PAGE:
Pilgrimage, Culture and Matsusaka’s Connection to the World


Matsusaka has been connected with a wide
range of people, information, and cultural
activities from long ago.

Matsusaka's "Segyo" Hospitality

Offering Support to Travelers

Segyo is the practice of providing support and hospitality to pilgrims on their way to the Ise Grand Shrine. This included offering a variety of things, such as rice porridge, rice balls, money, straw sandals, conical hats, basket palanquins, and horses for free. During the busiest times of mass pilgrimage, the merchant families, monks, and townspeople, as well as nearby villagers, would come to Matsusaka to practice segyo.

Places Providing Segyo

Many of the towns along the road to the Ise Grand Shrine had places offering segyo to pilgrims in the form of things like rice balls and money. These places were marked with signs saying "Hospitality for Pilgrims," and were managed by townspeople.

The Nationwide Network:
Sangu Kobin

Exchanging Information via Pilgrims

The Nationwide Network: Sangu Kobin

Sangu kobin refers to the practice of entrusting letters to pilgrims heading to the Ise Grand Shrine. While the people of Matsusaka used couriers to deliver letters to their shops in Edo and Kyoto, they also used sangu kobin when corresponding with other regions. Motoori Norinaga, who had disciples across Japan, frequently used this method. While the pilgrims were visiting the Ise Grand Shrine, he would read the letters, write his reply, and entrust the pilgrims with his response as they returned.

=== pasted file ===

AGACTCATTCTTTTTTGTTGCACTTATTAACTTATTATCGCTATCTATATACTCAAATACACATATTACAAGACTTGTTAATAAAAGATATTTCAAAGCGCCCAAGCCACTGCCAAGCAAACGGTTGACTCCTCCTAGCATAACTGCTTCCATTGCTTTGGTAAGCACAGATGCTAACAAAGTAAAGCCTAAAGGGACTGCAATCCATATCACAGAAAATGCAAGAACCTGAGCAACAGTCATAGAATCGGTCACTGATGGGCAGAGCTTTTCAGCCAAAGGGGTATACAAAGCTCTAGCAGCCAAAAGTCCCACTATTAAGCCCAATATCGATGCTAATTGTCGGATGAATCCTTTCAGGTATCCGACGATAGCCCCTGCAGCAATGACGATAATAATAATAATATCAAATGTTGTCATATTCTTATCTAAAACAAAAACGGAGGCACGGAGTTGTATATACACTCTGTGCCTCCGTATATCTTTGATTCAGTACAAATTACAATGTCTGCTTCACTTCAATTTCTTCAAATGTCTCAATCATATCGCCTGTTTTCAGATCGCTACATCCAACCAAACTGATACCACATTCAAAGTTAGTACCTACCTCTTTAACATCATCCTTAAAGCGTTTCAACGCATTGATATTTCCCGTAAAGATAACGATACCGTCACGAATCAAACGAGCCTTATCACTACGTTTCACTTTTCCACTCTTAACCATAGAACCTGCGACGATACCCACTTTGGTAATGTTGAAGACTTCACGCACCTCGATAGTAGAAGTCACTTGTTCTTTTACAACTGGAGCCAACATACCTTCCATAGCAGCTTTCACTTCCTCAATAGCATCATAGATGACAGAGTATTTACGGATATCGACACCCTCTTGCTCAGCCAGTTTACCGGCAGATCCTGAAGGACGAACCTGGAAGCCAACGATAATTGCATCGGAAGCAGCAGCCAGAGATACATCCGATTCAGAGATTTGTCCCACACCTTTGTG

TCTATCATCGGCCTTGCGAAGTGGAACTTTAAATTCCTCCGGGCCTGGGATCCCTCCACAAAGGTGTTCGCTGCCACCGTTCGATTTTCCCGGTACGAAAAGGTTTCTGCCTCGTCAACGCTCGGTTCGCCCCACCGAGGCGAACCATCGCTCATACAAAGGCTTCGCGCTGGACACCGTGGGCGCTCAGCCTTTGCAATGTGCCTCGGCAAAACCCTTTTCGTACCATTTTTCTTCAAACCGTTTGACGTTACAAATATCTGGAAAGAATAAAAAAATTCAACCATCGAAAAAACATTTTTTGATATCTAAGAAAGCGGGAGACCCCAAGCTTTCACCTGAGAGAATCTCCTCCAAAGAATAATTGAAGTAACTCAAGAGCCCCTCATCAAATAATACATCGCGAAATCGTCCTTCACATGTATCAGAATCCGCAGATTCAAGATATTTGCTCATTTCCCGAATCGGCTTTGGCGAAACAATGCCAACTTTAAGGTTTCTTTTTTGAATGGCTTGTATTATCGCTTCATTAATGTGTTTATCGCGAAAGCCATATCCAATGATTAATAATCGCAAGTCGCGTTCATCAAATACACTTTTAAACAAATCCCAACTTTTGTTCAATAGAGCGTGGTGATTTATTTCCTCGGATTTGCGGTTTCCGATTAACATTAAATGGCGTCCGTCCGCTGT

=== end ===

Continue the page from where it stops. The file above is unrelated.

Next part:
Matsusaka and the World

The Globally-Minded People
of Matsusaka

Since the Edo period, there have been individuals in Matsusaka who have turned their attention to the outside world. Three of the best known are Kadoya Shichirobe, who traded with Vietnam, Takegawa Chikusai, who grasped world trends when Japan's borders were closed during the Sakoku period (1639-1854), and famed tea exporter Otani Kahe.


Kadoya Shichirobe and Trade
with Vietnam

Kadoya Shichirobe traveled to Vietnam in a shogunate-licensed ship, and made his fortune trading in items like sugar and raw silk. Japan's borders closed after he went to Vietnam, and he was unable to return home. He did, however, continue to send donations back to the Ise Grand Shrine over the course of his life.

Takegawa Chikusai's Essay on
Opening Japan

After the arrival of Commodore Matthew Perry in 1853, Takegawa Chikusai wrote a treatise titled "Gokoku Ron," (meaning "The Defense of Our Country") which he presented to the Tokugawa shogunate via the statesman Katsu Kaishu. Unlike what the title seems to suggest, his work argued for the active opening of Japan's borders.

Exporting Japanese Tea Around
the World

Otani Kahe worked in Yokohama as a trader, and established his own company to export Japanese tea. Otani met directly with US President McKinley after Japan reopened, and advocated for the elimination of tariffs on Japanese tea. Otani is known for his contributions to expanding the exportation of Japanese tea.

"Madoi" Cultural Gatherings

Cultural Meetups in a Merchant Town

Matsusaka merchants would often hold lively cultural gatherings called "madoi," where they practiced a variety.